New research from Cornell backs CBD claims

April 17th, 2020 at 9:46 am EST
Hello Friend,

Welcome to Friday- I hope that you are doing OK... My family, friends and pets are all doing pretty well..although things can get a little dicey being in close quarters with each other for so long :-)

Perhaps this would help?

About CBD..

So yes you have heard A LOT about CBD (cannabidiol)...much  of that is as a result of dog and cat parents seeing positive results with their pets..

For those of you who have yet to try it..well I encourage you to do so..

There are MANY available, but ensure that whatever you try it has these properties..

  • Full spectrum
  • Organic and Natural
  • 3rd party verified lab testing
  • Green extraction methods
  • Ideal, safe carrier oil (HEMP seed Oil, NOT MCT Oil)
  • Non GMO, USA grown,
  • Precise dosing
  • Topical absorption

You can try my CBD Supplement for 10% OFF by going here: (and it has all of these!)

Cornell takes the lead in cannabidiol research

A new pharmacokinetic and clinical study recently completed at Cornell suggests that 2 mg/kg of cannabidiol (CBD) oil twice daily can help increase comfort and activity in dogs with osteoarthritis. The abstract was submitted to the 2017 American College of Veterinary Surgeons Summit in Indianapolis and is pending peer review.

The science

The study was headed by Joe Wakshlag, DVM, PhD, DACVN, DACVSMR, associate professor and section chief of nutrition at Cornell. The objectives were to determine the basic oral pharmacokinetics, determine safety and assess efficacy of CBD oil in managing pain in dogs with osteoarthritis, according to the abstract.

The team pharmacokinetically tested two different doses of CBD oil—2 mg/kg and 8 mg/kg—which was provided by ElleVet, the abstract states. They determined the elimination half-life to be 4.2 hours at both doses. No negative side effects were noted at either dosage; however, serum chemistry did show that alkaline phosphatase activity increased (p = 0.005).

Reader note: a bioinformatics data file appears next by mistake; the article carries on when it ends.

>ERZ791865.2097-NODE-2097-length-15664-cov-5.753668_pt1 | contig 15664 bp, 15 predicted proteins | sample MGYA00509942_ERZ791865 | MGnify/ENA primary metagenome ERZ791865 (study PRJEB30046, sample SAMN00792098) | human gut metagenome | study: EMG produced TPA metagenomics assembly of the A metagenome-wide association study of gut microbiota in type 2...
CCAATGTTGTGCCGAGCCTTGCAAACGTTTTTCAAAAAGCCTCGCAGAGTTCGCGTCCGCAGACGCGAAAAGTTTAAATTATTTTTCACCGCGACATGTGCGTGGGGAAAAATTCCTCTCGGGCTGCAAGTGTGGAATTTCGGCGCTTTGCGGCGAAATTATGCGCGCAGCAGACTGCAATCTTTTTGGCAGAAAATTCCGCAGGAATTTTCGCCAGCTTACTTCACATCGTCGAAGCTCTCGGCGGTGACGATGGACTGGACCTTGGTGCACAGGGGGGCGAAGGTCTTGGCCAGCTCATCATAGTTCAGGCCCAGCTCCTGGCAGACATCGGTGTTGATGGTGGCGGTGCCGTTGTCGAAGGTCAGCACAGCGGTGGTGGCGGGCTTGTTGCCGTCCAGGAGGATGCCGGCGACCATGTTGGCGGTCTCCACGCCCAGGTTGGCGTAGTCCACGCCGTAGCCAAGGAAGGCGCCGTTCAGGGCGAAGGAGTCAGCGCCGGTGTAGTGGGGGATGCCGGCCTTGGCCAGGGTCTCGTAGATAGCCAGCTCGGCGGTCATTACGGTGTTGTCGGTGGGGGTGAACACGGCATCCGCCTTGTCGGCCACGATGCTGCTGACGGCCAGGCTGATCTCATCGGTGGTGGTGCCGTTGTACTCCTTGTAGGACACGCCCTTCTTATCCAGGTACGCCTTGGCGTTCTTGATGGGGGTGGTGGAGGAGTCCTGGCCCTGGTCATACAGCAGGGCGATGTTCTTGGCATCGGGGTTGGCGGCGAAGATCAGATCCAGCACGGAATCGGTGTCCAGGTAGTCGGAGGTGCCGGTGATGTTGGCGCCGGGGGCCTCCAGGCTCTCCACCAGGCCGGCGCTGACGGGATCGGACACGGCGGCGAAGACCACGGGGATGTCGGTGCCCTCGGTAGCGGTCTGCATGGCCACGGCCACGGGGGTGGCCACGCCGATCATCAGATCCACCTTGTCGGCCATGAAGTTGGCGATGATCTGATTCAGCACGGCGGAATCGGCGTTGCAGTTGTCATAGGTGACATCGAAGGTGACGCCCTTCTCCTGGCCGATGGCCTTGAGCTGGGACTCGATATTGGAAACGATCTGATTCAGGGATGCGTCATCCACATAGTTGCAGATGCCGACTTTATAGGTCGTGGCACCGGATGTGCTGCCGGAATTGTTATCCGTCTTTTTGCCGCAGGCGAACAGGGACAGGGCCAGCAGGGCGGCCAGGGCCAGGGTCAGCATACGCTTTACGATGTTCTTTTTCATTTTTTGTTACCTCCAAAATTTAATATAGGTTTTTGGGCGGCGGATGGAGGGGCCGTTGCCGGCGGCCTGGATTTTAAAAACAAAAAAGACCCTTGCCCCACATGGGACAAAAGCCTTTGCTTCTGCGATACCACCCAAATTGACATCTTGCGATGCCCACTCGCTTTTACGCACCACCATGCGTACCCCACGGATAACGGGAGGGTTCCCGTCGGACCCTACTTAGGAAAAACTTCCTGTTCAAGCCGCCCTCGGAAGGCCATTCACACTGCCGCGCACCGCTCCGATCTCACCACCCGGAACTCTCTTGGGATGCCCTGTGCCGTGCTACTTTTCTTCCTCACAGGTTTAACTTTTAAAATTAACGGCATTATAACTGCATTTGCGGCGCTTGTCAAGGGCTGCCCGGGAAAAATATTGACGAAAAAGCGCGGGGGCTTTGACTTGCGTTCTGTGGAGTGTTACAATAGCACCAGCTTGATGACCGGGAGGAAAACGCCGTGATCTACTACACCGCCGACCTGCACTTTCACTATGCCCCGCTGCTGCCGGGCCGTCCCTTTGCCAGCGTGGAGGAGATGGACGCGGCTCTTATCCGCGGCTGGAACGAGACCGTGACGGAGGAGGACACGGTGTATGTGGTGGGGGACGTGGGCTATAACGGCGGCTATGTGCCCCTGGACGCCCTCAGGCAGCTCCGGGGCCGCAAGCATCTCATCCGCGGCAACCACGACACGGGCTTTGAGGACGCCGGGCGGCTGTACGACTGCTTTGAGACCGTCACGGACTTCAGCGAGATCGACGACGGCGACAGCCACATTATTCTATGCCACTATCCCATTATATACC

Investigators tested CBD oil’s pain management properties using a randomized, placebo-controlled, double-blind crossover study. Dogs received either CBD oil at 2 mg/kg every 12 hours or they received placebo oil, according to the abstract. Dogs were treated for four weeks with a two-week washout period. The dogs’ owners completed questionnaires and veterinarians conducted assessments—including physical exam, hematology and serum chemistry—before treatment and at weeks two and four. The Canine Brief Pain Inventory score and Hudson activity score (a visual analogue scale questionnaire used to assess pain and lameness in dogs) determine response to treatment. All variables were analyzed by a mixed model of variance. A p value of < 0.05 was determined significant.

The results seem to support anecdotal reports of CBD oil’s benefits. Veterinary assessment showed that CBD oil reduced pain (p < 0.03), and the Canine Brief Pain Inventory and Hudson activity scores showed clinically significant reduction in pain and an increase in activity with CBD treatment (p < 0.001), the abstract reports.


Dr J comments..

1. The study confirmed that CBD helps for Arthritis pain.

2. NO negative side effects were found

3. The doses used were 1mg/lb, and 5mg/lb - MUCH higher than the doses that many of you likely have your dogs/cats on

This may mean that if you are not seeing pain relief with CBD, that the doses need to be increased. Based on this study though, it is very safe to increase the dose.
Heal Your Pet At Home!

Best Wishes,

Dr Andrew Jones, DVM
P.S.  In looking for a CBD supplement, you should ensure that is fits ALL of these criteria..

  • Full spectrum
  • Organic and Natural
  • 3rd party verified lab testing
  • Green extraction methods
  • Ideal, safe carrier oil (HEMP seed Oil, NOT MCT Oil)
  • Non GMO, USA grown,
  • Precise dosing
  • Topical absorption
My supplement does!

P.PS. Dr Jones' ULTIMATE CBD for Dogs and Cats is now available in a LARGER size (YAY!)

For those who have yet to try it you can get 10%OFF by going here

DISCLAIMER: This information is for educational purposes only and is not intended to replace the advice of your own veterinarian. Dr Andrew Jones resigned from the College of Veterinarians of B.C. effective December 1 2010, meaning he cannot answer specific questions about your pet's medical issues or make specific medical recommendations for your pet.

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